Photo: AP

On Monday, Montgomery Blair Sibley, a former attorney for the so-called D.C. Madam, Deborah Jeane Palfrey, filed an application asking the U.S. Supreme Court to allow him to release records pertaining to her escort service, because those records “could be relevant” to the 2016 presidential election.

In April 2008, Palfrey, who ran the escort service Pamela Martin and Associates, was convicted of racketeering, using the mail for illegal purposes, and money laundering. Two weeks later, she hanged herself. A number of Beltway insiders were named in the scandal, including Deputy Secretary of State Randall Tobias and Senator David Vitter.

Sibley, one of her attorneys, claims to have been sitting on a number of documents, including 815 client names, for the better part of a decade, in cooperation with a 2007 restraining order. In February, when he first started making public noise about trying to get the order lifted, he could not explain to the Washington Post in detail what the records contained. “This is where I walk a fine line,” Sibley said. “I don’t want to say something that would violate the order.”

On a Gofundme Sibley started to help pay for his legal fees, he explains the provenance and contents of the records he claims to have in his possession:

In 2007, I issued an ex parte subpoena to Verizon Wireless, Inc. which required them to reveal account holder information for 5,902 phone numbers taken directly from the Pamela Martin & Associates phone record “Blackbook”. Verizon Wireless responded with a Compact Disk containing 815 names, addresses, social security numbers, and home and business telephone numbers of Verizon users who were known to have called the escort service in question, and were likely clients of the service. Additionally, Verizon Wireless provided to me the account information for some forty (40) other escort agency telephone numbers listed in the 2007 Verizon Yellow Pages as operating in the Metro D.C. area.

Early this year, Sibley filed a motion to modify the court order prohibiting him from releasing the records. In February, D.C.’s U.S. district court rejected (rather testily) his motion to have the order lifted, making note of the fact that Sibley’s license had been suspended. (According to the Post, it was a temporary suspension: Three years, in 2008, for being a “vexatious litigant.”)

Former Chief Judge Richard Roberts also noted that Sibley was replaced as Palfrey’s attorney in January 2008: “Why Sibley would have possession of subpoenaed records in a case from which he has been terminated and why he would not instead have turned all copies of them over to the defendant’s continuing counsel of record is not set forth in the motion.” In fact, Roberts did not permit Sibley’s motion to be filed at all.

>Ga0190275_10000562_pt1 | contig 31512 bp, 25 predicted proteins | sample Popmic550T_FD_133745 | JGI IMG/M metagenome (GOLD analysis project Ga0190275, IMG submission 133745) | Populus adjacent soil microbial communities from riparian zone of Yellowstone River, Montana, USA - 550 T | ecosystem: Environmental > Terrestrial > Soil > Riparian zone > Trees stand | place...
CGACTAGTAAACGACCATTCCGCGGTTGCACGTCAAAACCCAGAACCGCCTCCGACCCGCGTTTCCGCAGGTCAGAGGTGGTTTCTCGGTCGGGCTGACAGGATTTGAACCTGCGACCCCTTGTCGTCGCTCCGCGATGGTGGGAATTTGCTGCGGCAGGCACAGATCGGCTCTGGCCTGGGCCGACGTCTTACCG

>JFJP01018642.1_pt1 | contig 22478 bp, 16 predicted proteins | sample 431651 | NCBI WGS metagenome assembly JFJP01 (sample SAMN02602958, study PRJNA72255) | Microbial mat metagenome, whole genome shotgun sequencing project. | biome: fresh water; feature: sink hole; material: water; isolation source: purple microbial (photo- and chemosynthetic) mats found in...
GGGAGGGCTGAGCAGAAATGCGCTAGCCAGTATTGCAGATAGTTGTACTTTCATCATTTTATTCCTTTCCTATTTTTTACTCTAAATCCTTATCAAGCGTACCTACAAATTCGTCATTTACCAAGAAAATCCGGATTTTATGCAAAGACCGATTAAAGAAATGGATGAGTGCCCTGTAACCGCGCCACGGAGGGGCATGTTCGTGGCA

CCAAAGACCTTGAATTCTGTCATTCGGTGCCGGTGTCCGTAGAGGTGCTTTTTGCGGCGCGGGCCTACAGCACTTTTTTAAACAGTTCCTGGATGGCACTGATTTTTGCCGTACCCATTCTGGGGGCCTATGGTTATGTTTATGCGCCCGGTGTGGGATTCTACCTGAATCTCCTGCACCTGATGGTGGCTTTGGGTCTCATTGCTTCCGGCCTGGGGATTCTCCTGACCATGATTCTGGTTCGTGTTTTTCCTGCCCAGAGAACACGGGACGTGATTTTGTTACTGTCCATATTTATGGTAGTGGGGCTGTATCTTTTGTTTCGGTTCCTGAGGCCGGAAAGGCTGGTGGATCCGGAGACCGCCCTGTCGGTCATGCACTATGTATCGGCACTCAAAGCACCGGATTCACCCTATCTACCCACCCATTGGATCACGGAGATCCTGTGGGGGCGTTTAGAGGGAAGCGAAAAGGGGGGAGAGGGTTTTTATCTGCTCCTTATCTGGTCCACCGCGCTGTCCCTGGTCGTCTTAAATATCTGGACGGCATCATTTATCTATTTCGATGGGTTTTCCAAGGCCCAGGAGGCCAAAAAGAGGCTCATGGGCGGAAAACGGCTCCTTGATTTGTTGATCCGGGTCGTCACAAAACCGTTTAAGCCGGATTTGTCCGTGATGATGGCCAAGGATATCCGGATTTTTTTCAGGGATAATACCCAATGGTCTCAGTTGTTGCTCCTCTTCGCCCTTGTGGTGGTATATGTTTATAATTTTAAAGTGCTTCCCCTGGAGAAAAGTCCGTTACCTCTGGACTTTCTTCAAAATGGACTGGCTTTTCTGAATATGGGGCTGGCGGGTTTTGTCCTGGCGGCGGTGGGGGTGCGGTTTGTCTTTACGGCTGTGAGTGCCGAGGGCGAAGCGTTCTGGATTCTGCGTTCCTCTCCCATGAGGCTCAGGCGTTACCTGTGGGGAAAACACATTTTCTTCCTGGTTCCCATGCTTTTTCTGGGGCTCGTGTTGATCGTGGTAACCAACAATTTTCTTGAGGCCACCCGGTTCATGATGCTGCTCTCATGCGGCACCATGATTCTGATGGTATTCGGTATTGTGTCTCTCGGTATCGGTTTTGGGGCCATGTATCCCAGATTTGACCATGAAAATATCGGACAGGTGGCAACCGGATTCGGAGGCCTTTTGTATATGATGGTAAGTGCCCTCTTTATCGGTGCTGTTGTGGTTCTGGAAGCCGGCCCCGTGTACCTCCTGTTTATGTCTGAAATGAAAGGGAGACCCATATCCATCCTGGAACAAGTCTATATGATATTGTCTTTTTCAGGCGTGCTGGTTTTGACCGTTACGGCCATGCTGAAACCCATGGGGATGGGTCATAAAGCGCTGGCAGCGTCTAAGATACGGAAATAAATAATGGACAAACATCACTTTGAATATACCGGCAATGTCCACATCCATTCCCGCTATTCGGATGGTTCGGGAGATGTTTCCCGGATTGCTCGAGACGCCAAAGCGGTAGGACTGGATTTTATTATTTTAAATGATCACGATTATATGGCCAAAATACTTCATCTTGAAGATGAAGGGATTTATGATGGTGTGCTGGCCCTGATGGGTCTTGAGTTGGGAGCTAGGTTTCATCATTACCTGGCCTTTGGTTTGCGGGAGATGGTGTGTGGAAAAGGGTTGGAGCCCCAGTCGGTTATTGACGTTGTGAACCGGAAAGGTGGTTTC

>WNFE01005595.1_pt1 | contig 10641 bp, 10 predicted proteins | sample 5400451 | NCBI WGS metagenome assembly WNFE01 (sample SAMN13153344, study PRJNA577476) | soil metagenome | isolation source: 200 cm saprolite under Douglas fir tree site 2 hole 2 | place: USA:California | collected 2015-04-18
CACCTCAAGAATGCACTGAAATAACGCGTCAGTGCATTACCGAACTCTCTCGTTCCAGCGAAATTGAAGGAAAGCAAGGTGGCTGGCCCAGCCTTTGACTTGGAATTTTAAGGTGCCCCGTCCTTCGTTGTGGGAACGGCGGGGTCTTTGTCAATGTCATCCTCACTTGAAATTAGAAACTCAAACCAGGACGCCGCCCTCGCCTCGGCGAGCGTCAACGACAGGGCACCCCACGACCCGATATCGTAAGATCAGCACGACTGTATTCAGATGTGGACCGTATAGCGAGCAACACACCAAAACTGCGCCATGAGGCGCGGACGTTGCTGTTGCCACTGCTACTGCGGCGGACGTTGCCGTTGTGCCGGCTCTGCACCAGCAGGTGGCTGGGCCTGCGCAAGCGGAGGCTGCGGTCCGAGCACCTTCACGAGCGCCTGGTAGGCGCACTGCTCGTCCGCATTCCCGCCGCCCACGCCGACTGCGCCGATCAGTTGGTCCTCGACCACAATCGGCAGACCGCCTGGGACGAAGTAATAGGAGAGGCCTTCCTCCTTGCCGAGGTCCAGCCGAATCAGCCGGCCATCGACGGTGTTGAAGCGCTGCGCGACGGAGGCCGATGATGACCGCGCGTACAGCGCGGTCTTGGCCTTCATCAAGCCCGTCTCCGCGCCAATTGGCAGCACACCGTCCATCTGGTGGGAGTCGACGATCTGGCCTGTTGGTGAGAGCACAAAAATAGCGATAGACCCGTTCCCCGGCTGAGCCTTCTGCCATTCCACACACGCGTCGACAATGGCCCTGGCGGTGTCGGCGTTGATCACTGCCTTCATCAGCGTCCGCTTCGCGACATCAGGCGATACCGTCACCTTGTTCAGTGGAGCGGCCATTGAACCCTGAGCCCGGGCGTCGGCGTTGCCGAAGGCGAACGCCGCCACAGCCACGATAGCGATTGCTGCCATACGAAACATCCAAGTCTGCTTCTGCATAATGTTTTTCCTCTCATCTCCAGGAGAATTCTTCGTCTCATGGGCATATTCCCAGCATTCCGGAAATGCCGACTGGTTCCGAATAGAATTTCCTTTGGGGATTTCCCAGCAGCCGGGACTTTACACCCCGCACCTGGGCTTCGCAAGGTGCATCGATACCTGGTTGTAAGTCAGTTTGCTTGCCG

So, now Sibley is taking his case to the Supreme Court—although, not before suing Judge Roberts and the clerk of the court for $1 million each, accusing them of violating his Fourth and Fifth Amendment rights. (Roberts retired this month, one day after being accused of sexual abuse.)

“Time is of the essence,” Sibley’s filing to the Supreme Court, submitted Monday, reads. Given the significance of the primary season and the upcoming caucuses, he argues, “expedited resolution of this Application is incumbent upon this court.” (Emphasis his.) What is more, he writes, keeping the information sealed from public view “deprives the People of the information they may deem material to the exercise of their electoral franchise.”

Sibley goes on to threaten, not subtly, that if the Supreme Court doesn’t rule that he should be allowed to simply file the motion to modify the restraining order, allowing him to release the subpoenaed information, that this will “appear to many to intentionally favor one Presidential candidate over others.”

“Such a result will further erode the faith of the People in a fair and impartial judiciary,” he continues. Plus, he’ll just release the records “containing the names and addresses of eight hundred fifteen (815) Washington D.C. clients of the D.C. Madam’s escort service,” to the public anyway.

Incidentally, Sibley is a Birther, and has sued the Supreme Court for treason—twice. DCist reported in 2012, when he nominated himself as a write-in candidate for president, that he had been disbarred from 13 federal courts and three state bars. His Gofundme is at $390 of the necessary $25,000.